With all of the demands of new motherhood, eating a proper meal can end up shuffled down to the bottom of the priority list. But as Meredith Stettner points out in today’s Mom Talk, new mamas need food! And Meredith realized, not only did she need it, but as a passionate home cook, she really wanted to cook it, too. She walks us through the challenges and rewards of getting back into the kitchen after baby, and provides a pep talk for new mamas who may have forgotten the importance of feeding themselves during this wild time.
The midday routine with my 19-month-old follows a common flow: We race into our apartment from the park around lunchtime, always having stayed too long, to soak in every last minute of sun. My son announces, MAMA! MAHAMAAAH.
We nurse and he conks out for a nap.
I feel the burn of brain and body, the work of caregiving to a tiny human.
As soon as he nods off in the crib, I dash over to the fridge and pantry. Finally in possession of a few uninterrupted moments, I assemble a plate composed of things: cheese, leftover meat, avocado, crackers or toast, quick crunchy vegetables tossed in lemony olive oil, olives or nuts, a boiled egg, and any kind of spread I have hanging around. Everything gets doused with pepper flakes and crunchy salt. The “ploughman’s lunch:” a ritual I look forward to each day, a small guarantee in a role that can go in so many directions, and a stabilization of energy.
In the parenting space, much is devoted to feeding littles. Feeding new parents, not so much. Oftentimes, the idea of preparing a meal meant for your own mouth can seem comically out of reach.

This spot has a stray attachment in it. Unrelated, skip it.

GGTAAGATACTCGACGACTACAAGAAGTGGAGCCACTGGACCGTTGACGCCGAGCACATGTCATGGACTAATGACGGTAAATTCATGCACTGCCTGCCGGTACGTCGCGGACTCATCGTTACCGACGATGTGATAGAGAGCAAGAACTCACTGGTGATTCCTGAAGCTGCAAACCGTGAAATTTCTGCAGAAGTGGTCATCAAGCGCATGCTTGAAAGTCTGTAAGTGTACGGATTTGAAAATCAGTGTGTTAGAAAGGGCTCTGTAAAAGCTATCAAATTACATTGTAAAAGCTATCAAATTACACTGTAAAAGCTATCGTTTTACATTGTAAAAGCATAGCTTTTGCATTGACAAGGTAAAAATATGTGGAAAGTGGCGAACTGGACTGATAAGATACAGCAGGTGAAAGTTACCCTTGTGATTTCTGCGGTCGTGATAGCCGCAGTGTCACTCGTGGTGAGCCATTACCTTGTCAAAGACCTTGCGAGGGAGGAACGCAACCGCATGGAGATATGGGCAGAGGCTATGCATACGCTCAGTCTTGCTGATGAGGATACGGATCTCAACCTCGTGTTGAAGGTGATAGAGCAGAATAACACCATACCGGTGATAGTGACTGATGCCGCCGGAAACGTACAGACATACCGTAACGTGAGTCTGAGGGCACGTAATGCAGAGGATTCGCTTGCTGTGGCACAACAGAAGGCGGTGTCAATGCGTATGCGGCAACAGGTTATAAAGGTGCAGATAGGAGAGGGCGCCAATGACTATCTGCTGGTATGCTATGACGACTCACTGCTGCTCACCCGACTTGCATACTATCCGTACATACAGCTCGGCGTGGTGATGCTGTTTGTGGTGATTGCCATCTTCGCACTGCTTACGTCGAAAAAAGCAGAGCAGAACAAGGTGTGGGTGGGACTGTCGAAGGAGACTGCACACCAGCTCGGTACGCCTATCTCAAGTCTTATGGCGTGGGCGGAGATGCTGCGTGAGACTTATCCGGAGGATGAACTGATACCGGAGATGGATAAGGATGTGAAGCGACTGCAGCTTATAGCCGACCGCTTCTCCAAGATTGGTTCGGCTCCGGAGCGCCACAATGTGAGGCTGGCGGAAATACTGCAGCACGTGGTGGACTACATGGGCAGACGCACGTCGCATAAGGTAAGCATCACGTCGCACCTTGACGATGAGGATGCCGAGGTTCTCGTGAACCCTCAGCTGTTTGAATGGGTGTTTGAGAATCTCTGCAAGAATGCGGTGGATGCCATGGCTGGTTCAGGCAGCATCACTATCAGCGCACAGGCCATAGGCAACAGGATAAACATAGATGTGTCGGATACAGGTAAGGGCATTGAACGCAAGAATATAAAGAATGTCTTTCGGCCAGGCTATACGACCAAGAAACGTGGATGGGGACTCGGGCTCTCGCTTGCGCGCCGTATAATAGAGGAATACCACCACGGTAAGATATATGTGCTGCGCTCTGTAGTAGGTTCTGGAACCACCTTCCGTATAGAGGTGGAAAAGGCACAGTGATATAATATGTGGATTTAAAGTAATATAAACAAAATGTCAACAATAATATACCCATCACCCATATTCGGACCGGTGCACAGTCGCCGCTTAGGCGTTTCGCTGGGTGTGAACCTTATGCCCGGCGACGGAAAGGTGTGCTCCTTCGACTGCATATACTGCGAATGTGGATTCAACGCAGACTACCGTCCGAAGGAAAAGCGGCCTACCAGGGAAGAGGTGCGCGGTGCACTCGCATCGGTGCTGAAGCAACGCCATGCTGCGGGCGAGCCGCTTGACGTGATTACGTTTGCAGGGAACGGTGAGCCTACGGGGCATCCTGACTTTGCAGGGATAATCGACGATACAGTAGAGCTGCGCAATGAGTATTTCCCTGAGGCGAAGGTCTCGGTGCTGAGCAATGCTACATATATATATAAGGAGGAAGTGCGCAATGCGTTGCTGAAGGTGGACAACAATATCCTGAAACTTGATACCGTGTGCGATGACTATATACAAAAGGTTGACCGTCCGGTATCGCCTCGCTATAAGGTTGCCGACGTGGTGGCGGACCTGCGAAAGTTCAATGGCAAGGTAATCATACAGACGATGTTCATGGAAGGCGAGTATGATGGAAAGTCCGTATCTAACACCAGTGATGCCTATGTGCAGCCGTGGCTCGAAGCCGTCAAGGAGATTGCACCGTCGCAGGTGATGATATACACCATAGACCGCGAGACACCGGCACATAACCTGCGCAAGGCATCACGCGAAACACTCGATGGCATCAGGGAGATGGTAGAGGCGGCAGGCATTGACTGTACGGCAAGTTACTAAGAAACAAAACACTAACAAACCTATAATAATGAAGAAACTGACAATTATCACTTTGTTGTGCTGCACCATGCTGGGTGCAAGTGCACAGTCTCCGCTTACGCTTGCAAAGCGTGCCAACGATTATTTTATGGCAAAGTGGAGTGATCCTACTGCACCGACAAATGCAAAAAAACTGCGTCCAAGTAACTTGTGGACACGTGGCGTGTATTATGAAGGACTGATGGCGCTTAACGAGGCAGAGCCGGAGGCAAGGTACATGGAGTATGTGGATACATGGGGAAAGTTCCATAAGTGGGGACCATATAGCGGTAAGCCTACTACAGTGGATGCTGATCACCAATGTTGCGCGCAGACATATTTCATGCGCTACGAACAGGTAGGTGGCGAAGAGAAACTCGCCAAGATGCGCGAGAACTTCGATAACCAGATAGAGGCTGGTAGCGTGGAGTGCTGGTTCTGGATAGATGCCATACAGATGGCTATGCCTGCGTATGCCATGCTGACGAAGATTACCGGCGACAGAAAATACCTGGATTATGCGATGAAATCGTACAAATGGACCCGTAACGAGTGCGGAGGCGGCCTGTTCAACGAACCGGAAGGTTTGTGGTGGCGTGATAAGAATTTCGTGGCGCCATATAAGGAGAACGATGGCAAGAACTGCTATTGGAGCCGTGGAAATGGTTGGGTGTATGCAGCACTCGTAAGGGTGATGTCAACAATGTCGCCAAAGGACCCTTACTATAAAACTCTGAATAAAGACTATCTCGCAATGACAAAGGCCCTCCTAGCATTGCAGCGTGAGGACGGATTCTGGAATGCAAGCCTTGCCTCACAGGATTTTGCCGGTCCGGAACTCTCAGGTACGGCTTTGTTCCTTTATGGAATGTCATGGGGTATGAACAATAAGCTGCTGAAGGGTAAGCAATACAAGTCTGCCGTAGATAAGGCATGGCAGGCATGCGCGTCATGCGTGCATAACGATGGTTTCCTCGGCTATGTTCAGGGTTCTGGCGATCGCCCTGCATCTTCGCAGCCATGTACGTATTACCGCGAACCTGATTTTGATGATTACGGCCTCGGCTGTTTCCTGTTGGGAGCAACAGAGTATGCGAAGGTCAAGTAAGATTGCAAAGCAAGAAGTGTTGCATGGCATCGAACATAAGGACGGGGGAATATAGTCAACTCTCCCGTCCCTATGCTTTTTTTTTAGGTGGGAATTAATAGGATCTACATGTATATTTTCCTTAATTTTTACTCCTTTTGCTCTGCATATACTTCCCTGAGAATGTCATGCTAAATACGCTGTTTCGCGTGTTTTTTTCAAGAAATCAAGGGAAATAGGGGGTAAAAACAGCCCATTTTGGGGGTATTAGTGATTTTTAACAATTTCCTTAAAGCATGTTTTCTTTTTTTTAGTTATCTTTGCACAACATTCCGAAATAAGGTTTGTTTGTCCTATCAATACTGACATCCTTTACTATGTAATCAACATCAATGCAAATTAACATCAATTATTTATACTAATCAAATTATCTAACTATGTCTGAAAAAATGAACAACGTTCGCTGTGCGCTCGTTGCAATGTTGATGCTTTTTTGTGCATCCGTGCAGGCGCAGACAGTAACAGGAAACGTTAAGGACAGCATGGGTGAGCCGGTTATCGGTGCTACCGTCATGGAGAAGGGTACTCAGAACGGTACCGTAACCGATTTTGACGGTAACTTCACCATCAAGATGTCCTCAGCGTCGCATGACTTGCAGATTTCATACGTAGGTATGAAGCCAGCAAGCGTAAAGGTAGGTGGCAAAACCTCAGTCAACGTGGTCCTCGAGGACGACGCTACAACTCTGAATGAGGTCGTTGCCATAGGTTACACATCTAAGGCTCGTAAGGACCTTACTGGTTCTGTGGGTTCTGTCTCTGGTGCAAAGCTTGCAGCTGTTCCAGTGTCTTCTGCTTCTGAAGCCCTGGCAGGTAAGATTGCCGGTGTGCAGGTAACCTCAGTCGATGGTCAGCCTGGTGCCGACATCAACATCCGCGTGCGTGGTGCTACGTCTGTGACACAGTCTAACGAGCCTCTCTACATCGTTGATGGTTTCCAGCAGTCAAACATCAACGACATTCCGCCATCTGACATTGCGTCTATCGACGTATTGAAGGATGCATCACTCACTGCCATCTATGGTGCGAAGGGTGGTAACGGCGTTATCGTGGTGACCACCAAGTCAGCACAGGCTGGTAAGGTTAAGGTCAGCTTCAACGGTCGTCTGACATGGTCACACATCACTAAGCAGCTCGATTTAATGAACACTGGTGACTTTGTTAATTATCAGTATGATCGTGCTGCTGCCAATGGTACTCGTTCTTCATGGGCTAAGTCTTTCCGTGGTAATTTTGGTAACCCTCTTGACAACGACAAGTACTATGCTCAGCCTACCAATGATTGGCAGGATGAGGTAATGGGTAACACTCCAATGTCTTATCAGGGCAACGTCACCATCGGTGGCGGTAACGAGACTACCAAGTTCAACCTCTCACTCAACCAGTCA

There’s the newborn stage, when your hands are mixing up meatballs and you think your infant is just fine in their cradle gazing at their mobile, when they suddenly start screaming, and you think, WHY did I start this? (I know, I should have meatballs in the freezer from all that meal prep and/or gracious grandmas, but We Ate Both Already, and while meal prep is a wonderful idea, it’s an unlikelihood most of the time for many people). Or when you’re silly enough to have put something in the oven and find yourself trapped under a sleeping baby, a breastfeeding baby, or calming a baby who wants to be held, just when the kitchen timer rings.
Then there’s the toddler stage: How do you hack cooking when your tot is running beneath your feet opening all of your cabinets, throwing your sheet pans, or taking out your blender and announcing, “duthieee” (you already made a smoothie 2 hours ago), while you’re in the middle of a very important step in flipping chicken cutlets.
And once you’ve managed to have cooked, there’s the eating part. Like me, you might find yourself breastfeeding your child each time you are eating a meal (you’re doing what you have to do). Or you’ve taken a couple cherished bites and they wake up from a supposed deep slumber. Or, once you’re all seated around the table like a civilized family unit, they throw their food on the floor instead of eating it.
It’s hard, so why even bother to cook, or to eat?
For me, I know that as parents that we’ve gotta eat, that food is delicious and essential. But I’ve also come to realize that despite the challenges, the pleasantry of cooking my own meals outweighs the stress most of the time.